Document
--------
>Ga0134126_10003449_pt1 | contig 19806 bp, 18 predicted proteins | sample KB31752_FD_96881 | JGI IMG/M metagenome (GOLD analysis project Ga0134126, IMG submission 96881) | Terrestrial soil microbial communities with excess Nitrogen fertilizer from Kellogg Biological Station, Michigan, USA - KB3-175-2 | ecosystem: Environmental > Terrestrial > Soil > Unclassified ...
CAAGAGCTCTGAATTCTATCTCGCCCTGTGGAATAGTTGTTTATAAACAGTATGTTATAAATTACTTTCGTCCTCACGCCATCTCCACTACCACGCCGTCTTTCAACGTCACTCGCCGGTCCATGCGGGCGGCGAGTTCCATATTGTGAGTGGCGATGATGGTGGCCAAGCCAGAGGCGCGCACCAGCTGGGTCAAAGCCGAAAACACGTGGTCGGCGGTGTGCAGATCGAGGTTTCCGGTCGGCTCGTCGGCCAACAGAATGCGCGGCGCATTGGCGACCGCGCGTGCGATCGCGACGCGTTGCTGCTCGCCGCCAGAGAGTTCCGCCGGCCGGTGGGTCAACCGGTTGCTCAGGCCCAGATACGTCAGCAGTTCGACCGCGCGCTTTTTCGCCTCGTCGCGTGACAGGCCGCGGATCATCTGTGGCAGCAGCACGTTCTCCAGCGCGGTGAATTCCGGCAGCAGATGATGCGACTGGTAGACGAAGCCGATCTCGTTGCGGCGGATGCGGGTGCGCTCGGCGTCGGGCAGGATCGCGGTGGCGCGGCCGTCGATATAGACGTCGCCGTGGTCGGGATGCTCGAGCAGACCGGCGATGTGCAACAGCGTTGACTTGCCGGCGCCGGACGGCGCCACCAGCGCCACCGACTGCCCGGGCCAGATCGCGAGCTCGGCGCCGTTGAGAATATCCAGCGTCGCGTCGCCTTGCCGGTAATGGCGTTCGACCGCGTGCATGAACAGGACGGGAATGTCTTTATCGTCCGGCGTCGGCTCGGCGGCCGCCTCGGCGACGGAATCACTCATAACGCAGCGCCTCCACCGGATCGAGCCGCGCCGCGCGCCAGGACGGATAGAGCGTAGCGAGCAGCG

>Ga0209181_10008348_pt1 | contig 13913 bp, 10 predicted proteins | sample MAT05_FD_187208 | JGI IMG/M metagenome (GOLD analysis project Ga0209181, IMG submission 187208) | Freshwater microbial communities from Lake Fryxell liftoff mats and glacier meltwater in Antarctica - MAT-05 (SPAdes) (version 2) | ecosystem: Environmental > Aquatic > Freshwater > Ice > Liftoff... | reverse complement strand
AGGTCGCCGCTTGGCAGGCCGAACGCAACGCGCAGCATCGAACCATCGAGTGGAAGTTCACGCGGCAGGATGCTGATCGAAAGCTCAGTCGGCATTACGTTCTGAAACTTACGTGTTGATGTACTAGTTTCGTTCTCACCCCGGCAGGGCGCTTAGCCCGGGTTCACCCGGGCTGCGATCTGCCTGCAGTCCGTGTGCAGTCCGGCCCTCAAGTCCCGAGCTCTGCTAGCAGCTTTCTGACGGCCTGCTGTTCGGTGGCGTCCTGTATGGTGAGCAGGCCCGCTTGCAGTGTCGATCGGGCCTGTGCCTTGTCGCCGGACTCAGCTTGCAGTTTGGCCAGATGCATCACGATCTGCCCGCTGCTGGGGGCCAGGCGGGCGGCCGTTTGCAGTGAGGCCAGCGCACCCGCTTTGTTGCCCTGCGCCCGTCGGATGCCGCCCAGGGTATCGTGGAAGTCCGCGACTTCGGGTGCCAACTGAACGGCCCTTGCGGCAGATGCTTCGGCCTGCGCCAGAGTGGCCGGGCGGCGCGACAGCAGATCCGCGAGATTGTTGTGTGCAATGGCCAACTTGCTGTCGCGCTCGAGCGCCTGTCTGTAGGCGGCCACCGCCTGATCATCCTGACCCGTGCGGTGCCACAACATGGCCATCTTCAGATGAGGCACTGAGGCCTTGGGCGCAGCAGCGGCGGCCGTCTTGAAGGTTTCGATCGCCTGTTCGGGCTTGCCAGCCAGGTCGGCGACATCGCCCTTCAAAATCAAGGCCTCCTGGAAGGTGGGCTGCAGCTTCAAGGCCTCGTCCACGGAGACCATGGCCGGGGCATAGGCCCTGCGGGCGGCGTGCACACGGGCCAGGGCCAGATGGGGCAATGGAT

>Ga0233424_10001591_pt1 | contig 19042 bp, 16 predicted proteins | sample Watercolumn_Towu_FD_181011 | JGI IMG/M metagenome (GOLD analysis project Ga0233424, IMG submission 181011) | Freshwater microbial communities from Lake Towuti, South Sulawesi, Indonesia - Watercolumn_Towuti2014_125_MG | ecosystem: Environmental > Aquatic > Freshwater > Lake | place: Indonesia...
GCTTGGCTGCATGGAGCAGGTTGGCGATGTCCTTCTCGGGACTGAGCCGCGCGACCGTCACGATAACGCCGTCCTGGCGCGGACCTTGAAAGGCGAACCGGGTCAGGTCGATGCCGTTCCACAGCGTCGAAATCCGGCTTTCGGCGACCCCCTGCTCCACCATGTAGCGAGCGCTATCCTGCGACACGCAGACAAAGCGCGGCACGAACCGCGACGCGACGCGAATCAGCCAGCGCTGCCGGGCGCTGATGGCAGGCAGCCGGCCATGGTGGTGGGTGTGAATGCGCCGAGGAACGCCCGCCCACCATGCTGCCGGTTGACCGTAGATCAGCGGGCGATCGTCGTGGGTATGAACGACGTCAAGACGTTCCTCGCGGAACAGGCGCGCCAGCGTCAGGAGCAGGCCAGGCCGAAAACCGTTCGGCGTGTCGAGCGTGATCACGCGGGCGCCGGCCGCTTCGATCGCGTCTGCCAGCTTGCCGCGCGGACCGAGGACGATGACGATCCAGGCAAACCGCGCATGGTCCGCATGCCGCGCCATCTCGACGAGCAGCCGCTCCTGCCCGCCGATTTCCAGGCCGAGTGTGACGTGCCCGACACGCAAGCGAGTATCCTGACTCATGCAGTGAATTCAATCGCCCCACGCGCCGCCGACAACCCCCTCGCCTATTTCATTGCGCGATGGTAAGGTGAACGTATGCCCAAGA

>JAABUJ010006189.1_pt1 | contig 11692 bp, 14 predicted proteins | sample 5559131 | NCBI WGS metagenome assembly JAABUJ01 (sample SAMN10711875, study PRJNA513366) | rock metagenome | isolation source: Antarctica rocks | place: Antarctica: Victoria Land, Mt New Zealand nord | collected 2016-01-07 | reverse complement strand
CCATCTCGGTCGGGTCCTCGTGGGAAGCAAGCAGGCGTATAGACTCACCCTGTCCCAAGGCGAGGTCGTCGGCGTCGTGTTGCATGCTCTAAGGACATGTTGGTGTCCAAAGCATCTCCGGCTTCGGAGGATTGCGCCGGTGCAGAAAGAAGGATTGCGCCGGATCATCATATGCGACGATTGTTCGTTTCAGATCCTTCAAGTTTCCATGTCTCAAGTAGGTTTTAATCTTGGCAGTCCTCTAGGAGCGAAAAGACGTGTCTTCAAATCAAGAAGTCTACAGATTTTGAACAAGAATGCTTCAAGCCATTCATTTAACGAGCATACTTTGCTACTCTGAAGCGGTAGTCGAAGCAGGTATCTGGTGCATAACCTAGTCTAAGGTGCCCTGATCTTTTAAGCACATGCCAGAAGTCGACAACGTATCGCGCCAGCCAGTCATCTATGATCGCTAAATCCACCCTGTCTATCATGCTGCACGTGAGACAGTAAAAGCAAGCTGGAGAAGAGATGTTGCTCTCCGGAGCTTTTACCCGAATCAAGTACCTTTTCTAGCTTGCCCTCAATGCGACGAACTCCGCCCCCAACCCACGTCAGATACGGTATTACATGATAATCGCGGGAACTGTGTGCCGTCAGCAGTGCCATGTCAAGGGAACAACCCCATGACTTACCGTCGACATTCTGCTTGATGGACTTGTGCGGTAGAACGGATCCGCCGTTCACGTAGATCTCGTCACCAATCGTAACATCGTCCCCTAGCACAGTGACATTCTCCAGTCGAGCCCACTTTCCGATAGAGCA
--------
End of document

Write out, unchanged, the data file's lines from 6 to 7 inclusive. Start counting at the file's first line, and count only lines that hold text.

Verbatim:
GCTTGGCTGCATGGAGCAGGTTGGCGATGTCCTTCTCGGGACTGAGCCGCGCGACCGTCACGATAACGCCGTCCTGGCGCGGACCTTGAAAGGCGAACCGGGTCAGGTCGATGCCGTTCCACAGCGTCGAAATCCGGCTTTCGGCGACCCCCTGCTCCACCATGTAGCGAGCGCTATCCTGCGACACGCAGACAAAGCGCGGCACGAACCGCGACGCGACGCGAATCAGCCAGCGCTGCCGGGCGCTGATGGCAGGCAGCCGGCCATGGTGGTGGGTGTGAATGCGCCGAGGAACGCCCGCCCACCATGCTGCCGGTTGACCGTAGATCAGCGGGCGATCGTCGTGGGTATGAACGACGTCAAGACGTTCCTCGCGGAACAGGCGCGCCAGCGTCAGGAGCAGGCCAGGCCGAAAACCGTTCGGCGTGTCGAGCGTGATCACGCGGGCGCCGGCCGCTTCGATCGCGTCTGCCAGCTTGCCGCGCGGACCGAGGACGATGACGATCCAGGCAAACCGCGCATGGTCCGCATGCCGCGCCATCTCGACGAGCAGCCGCTCCTGCCCGCCGATTTCCAGGCCGAGTGTGACGTGCCCGACACGCAAGCGAGTATCCTGACTCATGCAGTGAATTCAATCGCCCCACGCGCCGCCGACAACCCCCTCGCCTATTTCATTGCGCGATGGTAAGGTGAACGTATGCCCAAGA

>JAABUJ010006189.1_pt1 | contig 11692 bp, 14 predicted proteins | sample 5559131 | NCBI WGS metagenome assembly JAABUJ01 (sample SAMN10711875, study PRJNA513366) | rock metagenome | isolation source: Antarctica rocks | place: Antarctica: Victoria Land, Mt New Zealand nord | collected 2016-01-07 | reverse complement strand